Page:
Claiming a No. 10 ranking in the nation last season, the Yale men’s squash team enters the 2018–19 season with both an invigorated hunger and a fresh slate, aiming to reestablish itself as a national contender and capture an Ivy title.
The Elis fought their way through an inconsistent 2017–18 season with a 10–9 overall mark and a 2–5 Ivy record, priding themselves on showcasing competitive depth across a lineup that all too often wavered against the rotating competition. Five first-year Bulldogs replaced six outgoing seniors, whose contribution to Yale’s 2016 national championship — the first in over two decades — will live on as a testament to the current Elis’ potential.
“This team is coming off the worst finish in my tenure,” head coach Dave Talbott said. “But we expect to be back very strong as the expectation is an Ivy title and to contend nationally — the team is on a mission after [last year’s] uncharacteristic finish.”
The squash class of 2022 boasts a competitive resume: two of the five players have represented the United States at the National Championship while one has even claimed first at the Israeli National Championship.
Because four of the six graduated seniors occupied seeds three through six, Talbott lost the very core of his nine-manned lineup going into the preseason. How the Elis fill these voids — either by way of preexisting Bulldogs stepping up or rookies challenging their cohorts — will determine the consistency and outcome of future matches.
Seeded first and second, respectively, Spencer Lovejoy ’20 and Harrison Gill ’21 are set to continue spearheading the Elis with the same consistency that earned them First Team All-Ivy honors last season. Lovejoy reclaimed the No. 1 spot after falling victim to an injury that took him out of the first four games in 2017. This will be his second season coming off an appearance on the all-conference roster.
Gill boasted an incredible rookie season, finishing with a 12–4 overall record and 5–2 mark in Ivy play. Gill particularly shone in his Nationals performance against George Washington. With an alternating dominance for the five-game series, Gill never lamented, crushing his opponent with an 11–2 resolution.
Alongside Gill and Lovejoy, the Bulldogs boast eight fellow returnees with a total of four sophomores, three juniors and three seniors representing experience on the team. These 10 Elis witnessed the squash team fall lower and lower on the leaderboards throughout their tenure, down to the Bulldogs current No. 10 ranking. Last year, Tyler Carney ’21, Yohan Pandole ’20 and captain Jay Losty ’19 contributed on the scoring lineup at positions seven, eight and nine, respectively.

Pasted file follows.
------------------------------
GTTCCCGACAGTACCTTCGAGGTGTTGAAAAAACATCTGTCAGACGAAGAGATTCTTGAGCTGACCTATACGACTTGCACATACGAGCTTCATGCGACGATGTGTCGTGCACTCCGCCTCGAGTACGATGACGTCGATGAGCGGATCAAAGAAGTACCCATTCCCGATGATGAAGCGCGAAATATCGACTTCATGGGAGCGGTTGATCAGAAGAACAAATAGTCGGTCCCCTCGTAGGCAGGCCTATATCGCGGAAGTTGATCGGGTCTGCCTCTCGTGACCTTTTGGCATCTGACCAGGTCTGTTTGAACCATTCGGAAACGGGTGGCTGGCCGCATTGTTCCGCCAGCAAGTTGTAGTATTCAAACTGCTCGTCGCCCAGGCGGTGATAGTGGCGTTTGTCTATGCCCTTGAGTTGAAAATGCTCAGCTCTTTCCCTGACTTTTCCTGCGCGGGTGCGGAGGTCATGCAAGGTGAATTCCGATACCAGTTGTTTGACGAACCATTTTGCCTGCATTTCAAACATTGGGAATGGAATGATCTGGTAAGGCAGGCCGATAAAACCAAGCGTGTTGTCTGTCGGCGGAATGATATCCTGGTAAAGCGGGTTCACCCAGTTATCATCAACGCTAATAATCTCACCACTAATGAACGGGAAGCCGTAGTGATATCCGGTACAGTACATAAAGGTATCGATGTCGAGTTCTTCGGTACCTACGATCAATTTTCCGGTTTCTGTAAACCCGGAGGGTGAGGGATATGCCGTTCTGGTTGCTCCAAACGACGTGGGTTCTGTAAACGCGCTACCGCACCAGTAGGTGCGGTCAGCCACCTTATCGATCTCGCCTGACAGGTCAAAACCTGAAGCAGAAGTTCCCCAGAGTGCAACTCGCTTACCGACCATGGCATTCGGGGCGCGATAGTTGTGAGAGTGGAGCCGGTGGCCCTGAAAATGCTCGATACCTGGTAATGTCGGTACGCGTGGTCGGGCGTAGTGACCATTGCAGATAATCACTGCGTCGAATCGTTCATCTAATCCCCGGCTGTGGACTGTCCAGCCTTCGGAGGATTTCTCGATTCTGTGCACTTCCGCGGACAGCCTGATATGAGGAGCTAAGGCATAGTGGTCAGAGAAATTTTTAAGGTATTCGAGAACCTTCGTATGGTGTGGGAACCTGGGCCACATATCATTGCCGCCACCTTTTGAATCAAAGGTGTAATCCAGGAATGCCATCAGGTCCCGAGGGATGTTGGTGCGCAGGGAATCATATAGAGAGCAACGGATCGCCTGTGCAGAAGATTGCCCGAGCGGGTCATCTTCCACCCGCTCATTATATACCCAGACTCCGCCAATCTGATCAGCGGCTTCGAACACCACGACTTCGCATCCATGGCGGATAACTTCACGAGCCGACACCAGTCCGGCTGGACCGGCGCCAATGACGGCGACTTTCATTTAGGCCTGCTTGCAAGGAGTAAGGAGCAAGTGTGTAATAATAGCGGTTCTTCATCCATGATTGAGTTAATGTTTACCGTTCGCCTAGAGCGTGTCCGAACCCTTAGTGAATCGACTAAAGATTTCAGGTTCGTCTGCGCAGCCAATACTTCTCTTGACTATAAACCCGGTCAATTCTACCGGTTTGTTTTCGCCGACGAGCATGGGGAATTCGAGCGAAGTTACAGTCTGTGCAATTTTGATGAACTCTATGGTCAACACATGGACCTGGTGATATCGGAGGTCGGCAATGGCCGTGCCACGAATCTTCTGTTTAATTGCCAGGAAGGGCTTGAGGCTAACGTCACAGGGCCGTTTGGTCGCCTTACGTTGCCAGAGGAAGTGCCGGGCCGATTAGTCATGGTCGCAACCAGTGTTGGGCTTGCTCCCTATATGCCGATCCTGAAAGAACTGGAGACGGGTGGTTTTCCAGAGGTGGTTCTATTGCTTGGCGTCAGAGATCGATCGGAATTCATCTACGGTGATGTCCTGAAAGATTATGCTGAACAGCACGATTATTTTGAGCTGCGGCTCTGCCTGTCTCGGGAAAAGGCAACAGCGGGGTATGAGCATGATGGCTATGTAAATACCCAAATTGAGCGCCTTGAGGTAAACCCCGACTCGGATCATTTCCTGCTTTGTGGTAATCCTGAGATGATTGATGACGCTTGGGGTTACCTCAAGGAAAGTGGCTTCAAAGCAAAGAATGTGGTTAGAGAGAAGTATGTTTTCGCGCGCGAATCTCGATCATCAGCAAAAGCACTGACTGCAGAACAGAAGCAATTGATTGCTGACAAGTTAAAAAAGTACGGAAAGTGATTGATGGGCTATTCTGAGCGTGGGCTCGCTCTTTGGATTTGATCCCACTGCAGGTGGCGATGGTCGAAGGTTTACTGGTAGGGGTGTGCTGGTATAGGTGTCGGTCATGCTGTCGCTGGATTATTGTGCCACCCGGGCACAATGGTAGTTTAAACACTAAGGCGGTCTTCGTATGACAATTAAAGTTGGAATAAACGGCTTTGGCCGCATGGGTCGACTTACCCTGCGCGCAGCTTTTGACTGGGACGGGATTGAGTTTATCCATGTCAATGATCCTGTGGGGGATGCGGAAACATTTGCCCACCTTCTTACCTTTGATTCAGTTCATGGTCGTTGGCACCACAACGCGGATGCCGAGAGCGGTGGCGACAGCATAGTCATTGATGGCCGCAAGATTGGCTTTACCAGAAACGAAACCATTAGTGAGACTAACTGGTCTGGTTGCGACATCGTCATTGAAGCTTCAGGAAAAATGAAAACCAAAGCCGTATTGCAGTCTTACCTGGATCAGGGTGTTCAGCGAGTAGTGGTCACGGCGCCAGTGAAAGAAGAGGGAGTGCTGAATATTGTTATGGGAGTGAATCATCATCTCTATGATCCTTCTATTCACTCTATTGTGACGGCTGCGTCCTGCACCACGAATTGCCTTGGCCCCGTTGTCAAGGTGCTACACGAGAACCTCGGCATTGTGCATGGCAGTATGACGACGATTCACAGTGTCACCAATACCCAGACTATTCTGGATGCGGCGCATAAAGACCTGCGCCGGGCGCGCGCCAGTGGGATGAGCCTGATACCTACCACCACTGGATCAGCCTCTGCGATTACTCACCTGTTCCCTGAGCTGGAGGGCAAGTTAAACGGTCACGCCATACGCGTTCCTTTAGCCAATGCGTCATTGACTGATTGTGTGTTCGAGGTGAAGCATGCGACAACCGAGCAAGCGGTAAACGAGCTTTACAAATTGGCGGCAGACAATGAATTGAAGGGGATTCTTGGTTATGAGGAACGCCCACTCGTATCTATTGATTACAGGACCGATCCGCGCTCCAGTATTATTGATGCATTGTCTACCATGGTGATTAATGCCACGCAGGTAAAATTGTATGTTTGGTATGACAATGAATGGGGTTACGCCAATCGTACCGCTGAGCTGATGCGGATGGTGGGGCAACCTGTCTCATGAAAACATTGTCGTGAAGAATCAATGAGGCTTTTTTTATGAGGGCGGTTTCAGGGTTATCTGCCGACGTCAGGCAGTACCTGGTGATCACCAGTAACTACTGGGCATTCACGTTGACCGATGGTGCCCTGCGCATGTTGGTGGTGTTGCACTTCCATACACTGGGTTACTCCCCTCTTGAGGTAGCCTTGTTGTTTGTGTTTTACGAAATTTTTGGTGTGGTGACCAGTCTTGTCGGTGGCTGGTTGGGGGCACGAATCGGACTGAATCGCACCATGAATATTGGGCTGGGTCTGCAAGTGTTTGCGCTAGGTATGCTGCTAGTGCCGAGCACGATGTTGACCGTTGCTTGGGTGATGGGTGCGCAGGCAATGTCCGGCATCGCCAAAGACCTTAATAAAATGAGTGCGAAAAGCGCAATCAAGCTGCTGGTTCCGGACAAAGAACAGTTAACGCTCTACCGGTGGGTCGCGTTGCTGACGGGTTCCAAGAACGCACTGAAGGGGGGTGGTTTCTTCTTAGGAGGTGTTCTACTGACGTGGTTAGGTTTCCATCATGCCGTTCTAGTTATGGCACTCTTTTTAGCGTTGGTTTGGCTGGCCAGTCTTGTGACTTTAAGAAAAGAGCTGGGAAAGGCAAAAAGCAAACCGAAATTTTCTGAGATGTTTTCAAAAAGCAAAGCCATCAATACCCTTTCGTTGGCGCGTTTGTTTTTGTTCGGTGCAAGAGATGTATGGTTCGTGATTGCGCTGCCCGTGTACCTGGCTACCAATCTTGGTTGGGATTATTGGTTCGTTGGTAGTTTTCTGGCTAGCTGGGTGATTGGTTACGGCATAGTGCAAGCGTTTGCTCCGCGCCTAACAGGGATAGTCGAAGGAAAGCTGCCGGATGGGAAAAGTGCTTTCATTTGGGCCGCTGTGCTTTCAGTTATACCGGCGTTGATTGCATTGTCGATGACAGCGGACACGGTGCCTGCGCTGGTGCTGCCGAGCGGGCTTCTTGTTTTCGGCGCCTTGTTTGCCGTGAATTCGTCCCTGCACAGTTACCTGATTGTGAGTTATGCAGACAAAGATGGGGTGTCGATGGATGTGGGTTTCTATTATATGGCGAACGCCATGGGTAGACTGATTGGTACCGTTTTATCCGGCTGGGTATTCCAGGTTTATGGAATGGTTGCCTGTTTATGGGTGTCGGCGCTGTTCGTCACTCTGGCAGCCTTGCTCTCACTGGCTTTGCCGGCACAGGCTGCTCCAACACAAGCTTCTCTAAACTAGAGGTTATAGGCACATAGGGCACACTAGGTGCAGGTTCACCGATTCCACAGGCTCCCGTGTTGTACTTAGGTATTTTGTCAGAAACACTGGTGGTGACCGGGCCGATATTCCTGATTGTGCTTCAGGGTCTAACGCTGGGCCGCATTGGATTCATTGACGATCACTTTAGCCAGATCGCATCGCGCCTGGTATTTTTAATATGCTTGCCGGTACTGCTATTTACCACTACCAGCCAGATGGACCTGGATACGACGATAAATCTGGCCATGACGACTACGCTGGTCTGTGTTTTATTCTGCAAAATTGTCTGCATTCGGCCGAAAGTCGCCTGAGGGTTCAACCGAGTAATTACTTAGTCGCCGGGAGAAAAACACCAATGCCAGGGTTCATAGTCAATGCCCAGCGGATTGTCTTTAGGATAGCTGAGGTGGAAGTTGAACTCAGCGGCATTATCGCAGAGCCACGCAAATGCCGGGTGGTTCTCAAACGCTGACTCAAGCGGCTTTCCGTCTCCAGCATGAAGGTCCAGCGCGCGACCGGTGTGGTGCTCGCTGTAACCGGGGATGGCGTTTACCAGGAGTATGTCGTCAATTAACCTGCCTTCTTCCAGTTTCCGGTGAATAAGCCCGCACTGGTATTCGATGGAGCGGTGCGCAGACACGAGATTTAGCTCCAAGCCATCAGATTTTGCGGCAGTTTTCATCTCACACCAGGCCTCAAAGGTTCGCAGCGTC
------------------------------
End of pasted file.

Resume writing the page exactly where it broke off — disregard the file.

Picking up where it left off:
Losty proved himself as a consistent player in the wake of difficult matches last season, an important trait of captainship. Losty scored wins against Princeton, Columbia and Trinity—the No. 7, 2 and 1 teams last season, respectively. After qualifying for the Individual Championships last season, Losty performed in the Molloy North Bracket’s consolation quarterfinals. While Losty defeated an opponent from Drexel in the first game, his Dragon adversary returned with vigor to close the match — and Losty’s 2017–18 season — in four steaming games.
Alongside the aforementioned Bulldogs, Jack McCordick ’21, Jacob Rhee ’21, Parth Bhatia ’20, Calvin McCafferty ’20 and Jonathan Kovac ’19 make up the remainder of the Elis’ roster this season.
“The biggest thing that gives me high hopes for the season is that everyone is buying into the team culture, and they are excited for the season to start,” Lovejoy said. “We hope to compete for an Ivy title and return to the top eight and get the chance to fight for a national championship with the best teams.”
Last season, the Elis struggled playing on the road, losing a consecutive four games away from the Brady Squash Center. The Bulldogs also faltered in the Ancient Eight, dominating only Brown and Cornell 8–1 and 9–0, respectively. The remaining Ivy adversaries further demoted Yale to No. 10 after disappointing blowouts in the rest of the conference slates.
This is not new behavior for the blundered Elis, however. The 2016–17 Bulldogs also struggled competing away from home, giving way to two sets of four-loss streaks apiece. Nonetheless, this cohort of Bulldogs held their own against fellow Ivy opponents to boast a 5–2 conference record. The team attributed these past blunders to a faltering in training pace as well as plans to modify Yale’s training regimen to maximize more positive outcomes throughout the entirety of the season, rather than just the first half.
“We have been trying not to put a specific number in our minds regarding finishing position this season, and we are instead working on setting goals on a daily basis on the court and in the weight room,” Losty said. “We try and approach every practice and lift with a professional attitude and everyone seems to be buying into the process.”
The Elis view the last few seasons as motivation to overcome their hurdles in hopes of keeping pace with the remaining squads in the league. Spearheaded by Talbott, senior assistant coach Lynn Leong and assistant Coach Tim Lasusa, the Bulldogs are set to play 16 matches, a plethora of opportunities to prove themselves as a better, more cohesive team than in years past. With the addition of five distinguished first years alongside an experienced returning roster, the Bulldogs should embark on an upward trajectory towards a higher ranking and more positive results.
The Elis begin their season against No. 3 Harvard, a squad who has consistently dominated the Elis since the 2015–16 season.
Yale will host the Crimson on Saturday, Nov. 3 in the Brady Center.
Lauren Cueto | email@example.com .